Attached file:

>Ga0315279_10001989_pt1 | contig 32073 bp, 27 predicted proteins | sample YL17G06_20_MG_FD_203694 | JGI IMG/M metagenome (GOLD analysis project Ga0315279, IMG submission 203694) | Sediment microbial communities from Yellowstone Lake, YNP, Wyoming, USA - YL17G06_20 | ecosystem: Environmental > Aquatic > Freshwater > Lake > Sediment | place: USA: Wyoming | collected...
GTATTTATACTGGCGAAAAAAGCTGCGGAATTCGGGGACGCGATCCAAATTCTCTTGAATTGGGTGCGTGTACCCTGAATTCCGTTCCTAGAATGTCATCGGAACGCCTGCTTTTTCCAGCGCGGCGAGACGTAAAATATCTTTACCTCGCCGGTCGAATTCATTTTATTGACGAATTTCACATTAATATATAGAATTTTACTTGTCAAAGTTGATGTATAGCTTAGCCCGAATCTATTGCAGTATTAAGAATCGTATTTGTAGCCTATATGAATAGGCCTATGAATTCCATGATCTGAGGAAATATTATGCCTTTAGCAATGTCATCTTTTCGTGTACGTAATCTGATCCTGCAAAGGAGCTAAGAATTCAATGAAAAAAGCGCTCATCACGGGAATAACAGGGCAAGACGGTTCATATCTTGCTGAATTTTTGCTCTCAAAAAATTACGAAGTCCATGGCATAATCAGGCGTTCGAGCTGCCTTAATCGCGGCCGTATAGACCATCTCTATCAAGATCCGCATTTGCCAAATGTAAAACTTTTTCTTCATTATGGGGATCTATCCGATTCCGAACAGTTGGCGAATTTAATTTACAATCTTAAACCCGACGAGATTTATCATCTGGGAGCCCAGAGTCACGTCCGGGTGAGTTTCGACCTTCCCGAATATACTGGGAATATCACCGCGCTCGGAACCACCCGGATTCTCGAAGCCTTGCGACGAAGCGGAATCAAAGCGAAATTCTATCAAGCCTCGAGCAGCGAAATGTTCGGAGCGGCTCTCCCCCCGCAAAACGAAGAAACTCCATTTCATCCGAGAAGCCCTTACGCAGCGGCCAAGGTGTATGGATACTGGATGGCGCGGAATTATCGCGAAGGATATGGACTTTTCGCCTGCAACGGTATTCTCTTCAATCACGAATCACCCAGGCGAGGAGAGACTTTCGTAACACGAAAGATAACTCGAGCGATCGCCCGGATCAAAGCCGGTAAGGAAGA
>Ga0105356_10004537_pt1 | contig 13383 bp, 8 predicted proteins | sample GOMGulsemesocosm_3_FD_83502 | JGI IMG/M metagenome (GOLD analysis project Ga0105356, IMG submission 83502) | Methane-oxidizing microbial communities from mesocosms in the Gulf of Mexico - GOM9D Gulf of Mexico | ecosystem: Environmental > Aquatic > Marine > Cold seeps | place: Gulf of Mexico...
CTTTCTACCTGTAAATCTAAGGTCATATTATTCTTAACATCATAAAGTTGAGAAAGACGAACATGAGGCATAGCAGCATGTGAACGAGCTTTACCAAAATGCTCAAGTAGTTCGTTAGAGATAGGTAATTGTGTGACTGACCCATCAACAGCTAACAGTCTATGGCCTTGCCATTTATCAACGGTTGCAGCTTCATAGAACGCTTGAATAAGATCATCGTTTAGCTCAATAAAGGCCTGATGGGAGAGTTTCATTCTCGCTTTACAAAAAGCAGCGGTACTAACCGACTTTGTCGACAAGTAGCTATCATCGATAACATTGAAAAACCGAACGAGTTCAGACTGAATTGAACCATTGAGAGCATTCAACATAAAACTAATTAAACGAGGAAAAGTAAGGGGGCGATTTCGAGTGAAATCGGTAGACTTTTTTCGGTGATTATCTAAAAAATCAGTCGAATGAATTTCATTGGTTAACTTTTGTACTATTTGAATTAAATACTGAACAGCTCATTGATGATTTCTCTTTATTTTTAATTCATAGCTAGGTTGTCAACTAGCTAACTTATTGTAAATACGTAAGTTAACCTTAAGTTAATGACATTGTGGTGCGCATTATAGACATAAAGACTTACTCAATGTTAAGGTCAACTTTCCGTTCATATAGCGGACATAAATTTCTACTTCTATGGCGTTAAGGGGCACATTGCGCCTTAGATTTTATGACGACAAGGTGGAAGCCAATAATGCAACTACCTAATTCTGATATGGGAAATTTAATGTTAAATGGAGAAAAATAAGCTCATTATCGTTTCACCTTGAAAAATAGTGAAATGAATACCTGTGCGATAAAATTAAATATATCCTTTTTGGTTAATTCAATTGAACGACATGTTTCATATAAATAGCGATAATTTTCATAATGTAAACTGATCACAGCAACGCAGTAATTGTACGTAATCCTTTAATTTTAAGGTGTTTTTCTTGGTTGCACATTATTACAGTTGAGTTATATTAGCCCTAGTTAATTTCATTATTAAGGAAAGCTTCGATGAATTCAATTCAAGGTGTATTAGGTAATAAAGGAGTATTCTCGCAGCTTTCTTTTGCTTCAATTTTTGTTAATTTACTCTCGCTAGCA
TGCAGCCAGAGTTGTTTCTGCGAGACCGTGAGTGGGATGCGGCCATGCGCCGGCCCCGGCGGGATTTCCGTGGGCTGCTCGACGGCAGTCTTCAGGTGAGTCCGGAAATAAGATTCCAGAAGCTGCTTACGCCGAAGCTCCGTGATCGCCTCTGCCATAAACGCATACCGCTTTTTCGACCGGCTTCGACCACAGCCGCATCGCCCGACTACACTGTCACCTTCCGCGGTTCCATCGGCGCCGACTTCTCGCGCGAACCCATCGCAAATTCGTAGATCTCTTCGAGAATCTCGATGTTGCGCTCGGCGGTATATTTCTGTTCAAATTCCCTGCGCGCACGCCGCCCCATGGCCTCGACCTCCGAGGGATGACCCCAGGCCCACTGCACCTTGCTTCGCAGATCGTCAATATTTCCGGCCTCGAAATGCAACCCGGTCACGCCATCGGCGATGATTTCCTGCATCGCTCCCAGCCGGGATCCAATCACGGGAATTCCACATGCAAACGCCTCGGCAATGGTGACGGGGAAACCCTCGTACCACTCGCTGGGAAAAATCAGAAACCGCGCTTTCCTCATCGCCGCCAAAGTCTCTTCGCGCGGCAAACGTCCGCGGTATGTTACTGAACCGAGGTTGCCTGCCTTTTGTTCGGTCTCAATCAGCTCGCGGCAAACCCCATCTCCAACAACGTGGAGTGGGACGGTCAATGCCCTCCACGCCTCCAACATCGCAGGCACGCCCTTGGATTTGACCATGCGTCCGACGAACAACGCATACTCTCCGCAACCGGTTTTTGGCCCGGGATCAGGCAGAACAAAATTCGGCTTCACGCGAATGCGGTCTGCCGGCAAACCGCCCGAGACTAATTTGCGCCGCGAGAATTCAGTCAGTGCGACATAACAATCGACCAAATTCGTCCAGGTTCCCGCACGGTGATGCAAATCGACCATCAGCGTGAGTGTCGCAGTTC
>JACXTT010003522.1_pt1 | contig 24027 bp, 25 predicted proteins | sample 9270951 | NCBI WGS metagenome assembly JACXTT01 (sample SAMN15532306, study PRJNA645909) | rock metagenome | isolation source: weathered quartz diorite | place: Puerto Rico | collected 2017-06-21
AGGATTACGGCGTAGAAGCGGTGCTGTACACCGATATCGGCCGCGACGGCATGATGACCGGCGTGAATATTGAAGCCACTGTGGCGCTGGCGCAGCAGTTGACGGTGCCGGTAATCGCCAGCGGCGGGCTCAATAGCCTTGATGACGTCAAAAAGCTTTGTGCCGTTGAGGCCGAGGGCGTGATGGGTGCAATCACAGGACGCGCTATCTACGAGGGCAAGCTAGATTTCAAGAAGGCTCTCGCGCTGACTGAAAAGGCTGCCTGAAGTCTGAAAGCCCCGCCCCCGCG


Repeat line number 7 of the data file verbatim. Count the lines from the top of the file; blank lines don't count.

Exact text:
AGGATTACGGCGTAGAAGCGGTGCTGTACACCGATATCGGCCGCGACGGCATGATGACCGGCGTGAATATTGAAGCCACTGTGGCGCTGGCGCAGCAGTTGACGGTGCCGGTAATCGCCAGCGGCGGGCTCAATAGCCTTGATGACGTCAAAAAGCTTTGTGCCGTTGAGGCCGAGGGCGTGATGGGTGCAATCACAGGACGCGCTATCTACGAGGGCAAGCTAGATTTCAAGAAGGCTCTCGCGCTGACTGAAAAGGCTGCCTGAAGTCTGAAAGCCCCGCCCCCGCG